Review: A Rising Star Debuts With the Philharmonic

On paper, this week’s New York Philharmonic program had plenty going for it: balance, an up-and-coming conductor, an established soloist. But at David Geffen Hall on Thursday, the concert was only sometimes on the verge of grand, and just as often one or two kindling sticks short of a true fire.

Still, the show provided an opportunity to catch the rising star Jonathon Heyward, who was making his Philharmonic debut, filling in for Karina Canellakis. In a few months, he will become the first Black music director of the Baltimore Symphony. And, from the start of Thursday’s performance, his reputation for dramatic feeling and attention to dynamics seemed to be well earned.

Heyward drew dynamism from the orchestra, without any recourse to stentorian volume, in the opening minutes of Zosha Di Castri’s “Lineage,” an 11-minute piece from 2013. Like some of her works on the recent portrait album “Tachitipo,” this one derives momentum from hairpin turns that link together drone-ish states and startling streams of motivic activity. But toward the end of the work, in some hushed moments of still-busy writing, the Philharmonic’s interpretation slackened — sounding tentative, or short of full commitment.

Something similar transpired during Brahms’s lengthy and majestic Violin Concerto, which followed. Initially, Heyward had the full attention of the Philharmonic players. During the opening movement, he subtly shaped a dramatic pause not long before the entrance of the soloist, Christian Tetzlaff; the orchestra responded with tactile precision to his dramatic, yet not too mannered, method of navigating the transition.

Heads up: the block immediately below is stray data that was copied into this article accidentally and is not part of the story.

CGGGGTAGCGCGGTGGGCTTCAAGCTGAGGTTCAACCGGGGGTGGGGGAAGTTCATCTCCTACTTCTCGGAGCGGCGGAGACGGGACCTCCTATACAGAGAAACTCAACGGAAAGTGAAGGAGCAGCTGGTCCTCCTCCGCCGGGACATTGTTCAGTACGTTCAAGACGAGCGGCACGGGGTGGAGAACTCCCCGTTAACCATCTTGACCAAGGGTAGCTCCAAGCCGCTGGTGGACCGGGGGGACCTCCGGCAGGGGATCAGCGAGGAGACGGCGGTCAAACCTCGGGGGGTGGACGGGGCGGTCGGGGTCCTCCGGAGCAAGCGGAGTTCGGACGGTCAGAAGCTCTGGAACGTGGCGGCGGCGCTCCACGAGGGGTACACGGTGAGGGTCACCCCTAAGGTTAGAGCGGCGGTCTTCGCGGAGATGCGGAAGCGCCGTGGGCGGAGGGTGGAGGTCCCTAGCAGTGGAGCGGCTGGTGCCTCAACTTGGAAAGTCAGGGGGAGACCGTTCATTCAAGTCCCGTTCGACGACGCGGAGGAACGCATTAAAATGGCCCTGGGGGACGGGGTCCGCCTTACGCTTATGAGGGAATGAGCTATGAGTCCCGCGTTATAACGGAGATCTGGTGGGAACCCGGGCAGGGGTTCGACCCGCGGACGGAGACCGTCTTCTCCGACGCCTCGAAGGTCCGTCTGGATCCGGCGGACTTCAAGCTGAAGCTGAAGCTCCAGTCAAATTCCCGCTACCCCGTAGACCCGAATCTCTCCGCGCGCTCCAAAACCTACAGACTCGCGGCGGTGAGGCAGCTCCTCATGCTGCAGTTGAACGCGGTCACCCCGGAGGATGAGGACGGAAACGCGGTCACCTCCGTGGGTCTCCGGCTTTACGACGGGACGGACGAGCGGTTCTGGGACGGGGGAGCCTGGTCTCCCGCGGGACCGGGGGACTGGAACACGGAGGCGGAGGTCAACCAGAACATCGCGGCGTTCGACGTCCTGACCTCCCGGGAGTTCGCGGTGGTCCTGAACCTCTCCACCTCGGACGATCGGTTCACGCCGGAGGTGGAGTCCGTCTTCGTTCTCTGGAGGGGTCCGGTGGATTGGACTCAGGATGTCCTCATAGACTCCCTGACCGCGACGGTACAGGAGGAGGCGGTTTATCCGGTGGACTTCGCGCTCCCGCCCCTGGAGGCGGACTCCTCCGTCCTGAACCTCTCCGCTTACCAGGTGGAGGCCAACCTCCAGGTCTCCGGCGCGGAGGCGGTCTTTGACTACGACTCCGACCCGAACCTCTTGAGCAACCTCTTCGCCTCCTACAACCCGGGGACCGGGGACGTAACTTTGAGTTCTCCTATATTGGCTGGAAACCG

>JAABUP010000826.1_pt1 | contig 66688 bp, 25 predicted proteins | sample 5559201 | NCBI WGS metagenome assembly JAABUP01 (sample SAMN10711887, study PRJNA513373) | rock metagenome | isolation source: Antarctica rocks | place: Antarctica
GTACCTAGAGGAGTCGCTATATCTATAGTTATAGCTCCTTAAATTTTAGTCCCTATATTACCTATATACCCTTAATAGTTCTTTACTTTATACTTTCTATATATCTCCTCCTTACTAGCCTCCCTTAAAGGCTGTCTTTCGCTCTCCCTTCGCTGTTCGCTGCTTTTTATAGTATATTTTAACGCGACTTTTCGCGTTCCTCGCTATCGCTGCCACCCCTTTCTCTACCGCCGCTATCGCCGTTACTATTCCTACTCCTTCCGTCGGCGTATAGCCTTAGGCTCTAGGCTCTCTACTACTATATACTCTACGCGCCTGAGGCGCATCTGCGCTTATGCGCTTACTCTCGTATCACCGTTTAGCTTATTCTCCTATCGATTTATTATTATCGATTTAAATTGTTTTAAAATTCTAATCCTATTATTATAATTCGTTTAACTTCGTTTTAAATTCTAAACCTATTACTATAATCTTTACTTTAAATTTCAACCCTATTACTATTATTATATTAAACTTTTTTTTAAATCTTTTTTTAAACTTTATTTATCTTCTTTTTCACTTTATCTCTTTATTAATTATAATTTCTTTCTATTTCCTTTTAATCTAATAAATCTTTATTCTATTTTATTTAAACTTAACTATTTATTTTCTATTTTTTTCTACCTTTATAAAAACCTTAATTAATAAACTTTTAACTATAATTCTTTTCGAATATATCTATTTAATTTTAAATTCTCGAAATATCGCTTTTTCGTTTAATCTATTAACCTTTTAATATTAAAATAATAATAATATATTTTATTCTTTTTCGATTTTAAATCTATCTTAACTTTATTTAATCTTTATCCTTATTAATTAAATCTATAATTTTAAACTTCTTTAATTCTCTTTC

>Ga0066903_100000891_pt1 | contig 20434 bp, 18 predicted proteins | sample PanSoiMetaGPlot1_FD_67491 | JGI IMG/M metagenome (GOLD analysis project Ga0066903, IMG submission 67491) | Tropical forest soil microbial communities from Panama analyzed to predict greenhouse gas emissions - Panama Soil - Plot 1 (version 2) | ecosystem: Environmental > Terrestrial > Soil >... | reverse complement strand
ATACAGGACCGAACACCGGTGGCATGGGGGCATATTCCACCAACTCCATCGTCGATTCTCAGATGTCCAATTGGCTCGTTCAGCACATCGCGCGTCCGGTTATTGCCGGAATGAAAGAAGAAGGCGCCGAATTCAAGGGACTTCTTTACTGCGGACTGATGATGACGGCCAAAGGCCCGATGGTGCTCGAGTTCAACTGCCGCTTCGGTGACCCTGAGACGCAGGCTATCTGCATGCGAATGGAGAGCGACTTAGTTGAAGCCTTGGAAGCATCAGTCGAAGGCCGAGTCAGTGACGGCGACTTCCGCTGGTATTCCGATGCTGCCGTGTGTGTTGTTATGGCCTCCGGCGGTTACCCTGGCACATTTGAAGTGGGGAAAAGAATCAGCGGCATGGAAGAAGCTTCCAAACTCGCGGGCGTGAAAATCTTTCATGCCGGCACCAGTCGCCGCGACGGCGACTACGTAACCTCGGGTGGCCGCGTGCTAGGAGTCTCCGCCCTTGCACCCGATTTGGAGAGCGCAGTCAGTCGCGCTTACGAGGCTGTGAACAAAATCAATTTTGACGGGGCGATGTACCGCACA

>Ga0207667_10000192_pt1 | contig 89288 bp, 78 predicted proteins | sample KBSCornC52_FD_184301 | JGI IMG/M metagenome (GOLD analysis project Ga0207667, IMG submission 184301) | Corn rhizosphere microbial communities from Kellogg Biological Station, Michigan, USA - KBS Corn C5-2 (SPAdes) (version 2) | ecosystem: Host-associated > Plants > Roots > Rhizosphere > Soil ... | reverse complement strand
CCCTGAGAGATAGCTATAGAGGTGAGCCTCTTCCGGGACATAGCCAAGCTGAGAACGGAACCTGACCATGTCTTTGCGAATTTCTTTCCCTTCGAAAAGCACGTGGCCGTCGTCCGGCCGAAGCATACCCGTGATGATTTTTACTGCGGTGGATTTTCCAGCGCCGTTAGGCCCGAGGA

Tetzlaff‌ was as impressive here as on a recent recording of this piece on the Ondine ‌label; though his approach was obviously well-drilled in advance, he also proved sensitive here to Heyward’s beat. And his expert handling of Joseph Joachim’s first-movement cadenza — with playing that varied in its timbral effects, from rough-hewn to silvery to robustly expressive — showed an invention that had been missing for a stretch of time in the broader ensemble playing.

Sometimes, Tetzlaff seemed to toss off a line reading, appearing none too studied, but in service of setting up explosive precision. A bit of that moment-to-moment interpretive sensibility in the surrounding orchestral material might have proved equally thrilling.

Thankfully, after intermission, a greater nimbleness prevailed during Lutoslawski’s Concerto for Orchestra. Although it is not as formally radical as other works in this Polish modernist’s catalog, Heyward and the orchestra found a great wealth of rambunctious material to savor. The first movement’s folk-like melody had a singing quality that contrasted nicely with some moments of raging, post-Stravinsky exclamation. The gentler middle movement had an air of transporting mystery. And the passacaglia of the third movement progressed with persuasive momentum.

The final work also dispelled a sense I had that the Brahms might have been hobbled by the slightly chilly acoustic of the recently renovated Geffen Hall. In the Lutoslawski, there were some rounded, warm sounds that had been missing during the appropriate passages in the Brahms. But the orchestra is still getting used to its new home, and Heyward is still getting used to this orchestra; with time, a program like this might find a better tone.

And he will be back. After Saturday’s performance — which is followed by a Nightcap program drawn up by Di Castri — Heyward will be absent from Geffen Hall only until he leads the Mostly Mozart Festival Orchestra there in August.

New York Philharmonic

This program repeats through Saturday at David Geffen Hall, Manhattan;

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